Former Vice President Joe Biden is promising that, if elected, he would urge state and local governments to issue mask mandates nationwide.
The Democrat nominee, who has shifted on his support for a federal mask mandate, told supporters in Delaware on Friday that it was vital for the government to implement a “national strategy to position our country to finally get ahead of this virus.” As part of the strategy, the former vice president promised not only to get a spending bill, that deals with both the economic and public safety aspects of the novel coronavirus, through Congress by January, but also to push for comprehensive mask mandates.
“I’ll go to every governor and urge them to mandate mask-wearing in their states,” he said. “If they refuse I’ll go to the mayors and county executives and get local masking requirements in place nationwide.”
Biden added that his administration would “mandate mask-wearing in all federal buildings and all interstate transportation” since “masks” have been proven to “save lives.”
“Wearing a mask is not a political statement. It’s a scientific imperative. It’s a point of patriotic pride, so we can pull our country out of this god awful spiral we’re in,” he said.
The former vice president’s comments come as his campaign has been forced to walk a tight rope on national mask mandates. Initially, over the summer, Biden repeatedly called for the federal government to institute a nationwide order requiring every citizen to don a mask when in public.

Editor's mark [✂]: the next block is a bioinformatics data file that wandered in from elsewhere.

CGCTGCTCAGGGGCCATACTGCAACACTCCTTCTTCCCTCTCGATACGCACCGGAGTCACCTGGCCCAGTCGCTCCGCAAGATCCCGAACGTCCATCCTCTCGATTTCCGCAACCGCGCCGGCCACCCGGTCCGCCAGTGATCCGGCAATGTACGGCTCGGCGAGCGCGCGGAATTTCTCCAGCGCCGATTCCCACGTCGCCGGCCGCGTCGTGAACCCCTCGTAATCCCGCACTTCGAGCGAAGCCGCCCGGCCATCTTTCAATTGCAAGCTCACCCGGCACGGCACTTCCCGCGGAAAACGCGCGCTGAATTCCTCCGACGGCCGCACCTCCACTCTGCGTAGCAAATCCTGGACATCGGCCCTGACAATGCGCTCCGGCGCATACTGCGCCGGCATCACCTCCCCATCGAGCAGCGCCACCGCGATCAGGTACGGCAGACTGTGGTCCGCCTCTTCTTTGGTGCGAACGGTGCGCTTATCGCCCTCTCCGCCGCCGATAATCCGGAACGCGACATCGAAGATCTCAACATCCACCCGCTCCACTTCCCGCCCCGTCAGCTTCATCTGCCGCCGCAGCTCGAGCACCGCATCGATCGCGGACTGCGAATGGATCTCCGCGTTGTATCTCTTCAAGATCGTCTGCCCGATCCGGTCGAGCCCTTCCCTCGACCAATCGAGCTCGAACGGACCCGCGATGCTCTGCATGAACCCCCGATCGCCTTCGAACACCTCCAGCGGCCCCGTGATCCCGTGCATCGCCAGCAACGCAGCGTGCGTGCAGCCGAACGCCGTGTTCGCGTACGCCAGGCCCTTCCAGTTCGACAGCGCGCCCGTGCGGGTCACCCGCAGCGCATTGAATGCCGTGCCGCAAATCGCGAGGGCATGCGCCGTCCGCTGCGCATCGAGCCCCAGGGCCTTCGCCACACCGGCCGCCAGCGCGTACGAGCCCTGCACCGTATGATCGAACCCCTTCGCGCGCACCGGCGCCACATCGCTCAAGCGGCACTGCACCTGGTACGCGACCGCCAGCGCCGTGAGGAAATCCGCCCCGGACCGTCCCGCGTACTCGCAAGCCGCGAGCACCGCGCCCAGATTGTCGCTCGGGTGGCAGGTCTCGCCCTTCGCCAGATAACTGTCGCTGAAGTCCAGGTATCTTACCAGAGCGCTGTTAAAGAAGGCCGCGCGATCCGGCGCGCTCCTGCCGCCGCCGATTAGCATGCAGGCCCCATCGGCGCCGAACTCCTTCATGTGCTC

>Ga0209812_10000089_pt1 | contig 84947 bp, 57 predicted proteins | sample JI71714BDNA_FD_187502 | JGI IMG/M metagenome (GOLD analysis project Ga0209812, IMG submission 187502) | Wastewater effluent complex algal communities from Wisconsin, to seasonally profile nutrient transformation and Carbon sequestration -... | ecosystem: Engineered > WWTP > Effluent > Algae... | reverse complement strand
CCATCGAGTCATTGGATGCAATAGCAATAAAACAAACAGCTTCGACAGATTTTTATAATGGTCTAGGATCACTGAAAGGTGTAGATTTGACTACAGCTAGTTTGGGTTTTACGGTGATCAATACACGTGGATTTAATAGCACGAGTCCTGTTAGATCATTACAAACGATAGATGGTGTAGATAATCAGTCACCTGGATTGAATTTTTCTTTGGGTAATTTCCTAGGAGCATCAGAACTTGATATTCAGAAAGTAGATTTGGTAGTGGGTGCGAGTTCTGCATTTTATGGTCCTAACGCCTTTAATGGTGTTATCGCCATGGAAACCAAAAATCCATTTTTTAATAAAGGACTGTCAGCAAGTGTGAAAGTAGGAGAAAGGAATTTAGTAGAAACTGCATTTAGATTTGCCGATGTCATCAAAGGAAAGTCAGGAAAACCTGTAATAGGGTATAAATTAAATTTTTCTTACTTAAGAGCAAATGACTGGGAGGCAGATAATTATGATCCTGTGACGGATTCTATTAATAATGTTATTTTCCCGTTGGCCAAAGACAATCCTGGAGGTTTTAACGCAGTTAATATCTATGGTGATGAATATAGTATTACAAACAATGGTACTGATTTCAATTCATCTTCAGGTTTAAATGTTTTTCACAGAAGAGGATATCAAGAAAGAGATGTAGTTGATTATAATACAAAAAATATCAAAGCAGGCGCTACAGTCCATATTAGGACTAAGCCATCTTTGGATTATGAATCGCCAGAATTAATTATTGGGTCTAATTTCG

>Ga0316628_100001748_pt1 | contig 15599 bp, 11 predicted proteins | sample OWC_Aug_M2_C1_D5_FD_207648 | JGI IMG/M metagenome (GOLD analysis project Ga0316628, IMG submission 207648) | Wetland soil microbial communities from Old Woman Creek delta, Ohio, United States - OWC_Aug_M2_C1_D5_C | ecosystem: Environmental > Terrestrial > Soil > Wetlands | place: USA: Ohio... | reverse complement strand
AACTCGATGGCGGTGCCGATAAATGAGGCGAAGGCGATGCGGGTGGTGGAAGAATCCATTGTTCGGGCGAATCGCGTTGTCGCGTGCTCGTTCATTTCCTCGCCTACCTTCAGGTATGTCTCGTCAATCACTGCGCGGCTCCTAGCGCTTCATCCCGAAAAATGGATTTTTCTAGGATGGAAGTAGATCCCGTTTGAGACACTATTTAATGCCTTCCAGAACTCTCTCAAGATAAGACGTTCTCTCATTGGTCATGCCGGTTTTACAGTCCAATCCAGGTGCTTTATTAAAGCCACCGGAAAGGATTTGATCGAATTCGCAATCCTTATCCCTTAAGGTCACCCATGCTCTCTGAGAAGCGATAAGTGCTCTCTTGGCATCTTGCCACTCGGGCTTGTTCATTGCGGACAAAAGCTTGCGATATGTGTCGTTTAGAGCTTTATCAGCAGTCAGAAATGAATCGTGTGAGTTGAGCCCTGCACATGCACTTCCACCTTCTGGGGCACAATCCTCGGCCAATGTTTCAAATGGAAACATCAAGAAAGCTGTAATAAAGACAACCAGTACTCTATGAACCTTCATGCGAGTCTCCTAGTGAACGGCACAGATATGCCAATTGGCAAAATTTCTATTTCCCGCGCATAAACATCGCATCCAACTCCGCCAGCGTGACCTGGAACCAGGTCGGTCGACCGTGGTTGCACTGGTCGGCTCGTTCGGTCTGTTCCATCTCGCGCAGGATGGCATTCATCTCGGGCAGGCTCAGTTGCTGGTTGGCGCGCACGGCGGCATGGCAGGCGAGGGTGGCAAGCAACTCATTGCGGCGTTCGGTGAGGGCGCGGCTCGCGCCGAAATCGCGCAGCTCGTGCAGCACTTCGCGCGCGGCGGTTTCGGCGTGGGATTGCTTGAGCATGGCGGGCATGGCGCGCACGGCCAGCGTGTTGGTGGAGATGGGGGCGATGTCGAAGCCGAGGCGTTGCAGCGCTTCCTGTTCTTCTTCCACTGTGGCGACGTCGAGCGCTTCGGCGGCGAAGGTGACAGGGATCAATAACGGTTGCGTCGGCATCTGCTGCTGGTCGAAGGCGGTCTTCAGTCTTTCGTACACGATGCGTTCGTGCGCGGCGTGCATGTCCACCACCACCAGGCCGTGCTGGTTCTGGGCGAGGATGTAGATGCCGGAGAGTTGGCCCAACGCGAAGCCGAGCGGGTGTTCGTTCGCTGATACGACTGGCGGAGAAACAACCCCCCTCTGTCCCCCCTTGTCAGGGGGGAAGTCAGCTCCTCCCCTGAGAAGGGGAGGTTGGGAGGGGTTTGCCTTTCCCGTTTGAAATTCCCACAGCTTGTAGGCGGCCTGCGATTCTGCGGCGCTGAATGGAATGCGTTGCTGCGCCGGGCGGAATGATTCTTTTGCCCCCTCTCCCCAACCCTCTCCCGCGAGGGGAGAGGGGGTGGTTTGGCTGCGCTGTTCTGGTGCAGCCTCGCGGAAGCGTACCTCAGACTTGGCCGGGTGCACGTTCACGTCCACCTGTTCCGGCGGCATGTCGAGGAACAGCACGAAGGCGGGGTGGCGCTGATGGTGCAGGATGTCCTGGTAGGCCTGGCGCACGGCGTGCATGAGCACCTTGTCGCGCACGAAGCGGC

As public attitudes towards the novel coronavirus became normalized, however, public opinion not only began to turn against the issue, but questions arose over the constitutionality of such a measure. In September, Biden backed away from the issue slightly, telling a local-CBS affiliate such a mandate was likely to extend beyond the constraints of presidential authority.
“There’s a constitutional issue whether the federal government can issue such a mandate,” the former vice president said, adding he was unlikely to take such a step because of that reason if elected. “I don’t think constitutionally they could, so I wouldn’t issue a mandate.”
Since then, Biden has attempted to balance the issue, as evidenced on Friday when the former vice president pledged to impose mask requirements on federal property, while simultaneously pushing for states and local governments to implement their own mandates.